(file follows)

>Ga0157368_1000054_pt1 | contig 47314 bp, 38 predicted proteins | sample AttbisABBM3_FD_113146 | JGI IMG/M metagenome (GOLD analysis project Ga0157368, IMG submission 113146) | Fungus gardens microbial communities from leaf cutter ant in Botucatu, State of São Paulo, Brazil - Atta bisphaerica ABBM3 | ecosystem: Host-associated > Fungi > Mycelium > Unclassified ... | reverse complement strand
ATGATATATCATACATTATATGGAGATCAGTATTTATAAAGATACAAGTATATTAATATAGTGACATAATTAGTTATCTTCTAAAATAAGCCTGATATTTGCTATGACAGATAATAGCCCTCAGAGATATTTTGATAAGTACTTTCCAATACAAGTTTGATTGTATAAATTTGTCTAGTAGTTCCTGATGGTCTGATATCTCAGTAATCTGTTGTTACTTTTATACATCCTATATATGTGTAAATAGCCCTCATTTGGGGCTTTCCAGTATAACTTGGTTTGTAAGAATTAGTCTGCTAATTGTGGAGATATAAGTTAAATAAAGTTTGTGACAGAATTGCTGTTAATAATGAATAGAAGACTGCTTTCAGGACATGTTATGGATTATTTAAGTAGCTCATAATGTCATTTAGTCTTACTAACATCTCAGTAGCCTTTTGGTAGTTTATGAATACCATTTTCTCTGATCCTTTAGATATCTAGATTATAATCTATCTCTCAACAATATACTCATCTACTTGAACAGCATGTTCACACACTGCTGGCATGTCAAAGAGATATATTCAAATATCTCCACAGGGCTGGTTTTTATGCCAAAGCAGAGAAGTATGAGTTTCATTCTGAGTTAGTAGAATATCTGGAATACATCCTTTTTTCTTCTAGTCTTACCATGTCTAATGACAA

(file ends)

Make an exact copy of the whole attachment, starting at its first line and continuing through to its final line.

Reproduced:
>Ga0157368_1000054_pt1 | contig 47314 bp, 38 predicted proteins | sample AttbisABBM3_FD_113146 | JGI IMG/M metagenome (GOLD analysis project Ga0157368, IMG submission 113146) | Fungus gardens microbial communities from leaf cutter ant in Botucatu, State of São Paulo, Brazil - Atta bisphaerica ABBM3 | ecosystem: Host-associated > Fungi > Mycelium > Unclassified ... | reverse complement strand
ATGATATATCATACATTATATGGAGATCAGTATTTATAAAGATACAAGTATATTAATATAGTGACATAATTAGTTATCTTCTAAAATAAGCCTGATATTTGCTATGACAGATAATAGCCCTCAGAGATATTTTGATAAGTACTTTCCAATACAAGTTTGATTGTATAAATTTGTCTAGTAGTTCCTGATGGTCTGATATCTCAGTAATCTGTTGTTACTTTTATACATCCTATATATGTGTAAATAGCCCTCATTTGGGGCTTTCCAGTATAACTTGGTTTGTAAGAATTAGTCTGCTAATTGTGGAGATATAAGTTAAATAAAGTTTGTGACAGAATTGCTGTTAATAATGAATAGAAGACTGCTTTCAGGACATGTTATGGATTATTTAAGTAGCTCATAATGTCATTTAGTCTTACTAACATCTCAGTAGCCTTTTGGTAGTTTATGAATACCATTTTCTCTGATCCTTTAGATATCTAGATTATAATCTATCTCTCAACAATATACTCATCTACTTGAACAGCATGTTCACACACTGCTGGCATGTCAAAGAGATATATTCAAATATCTCCACAGGGCTGGTTTTTATGCCAAAGCAGAGAAGTATGAGTTTCATTCTGAGTTAGTAGAATATCTGGAATACATCCTTTTTTCTTCTAGTCTTACCATGTCTAATGACAA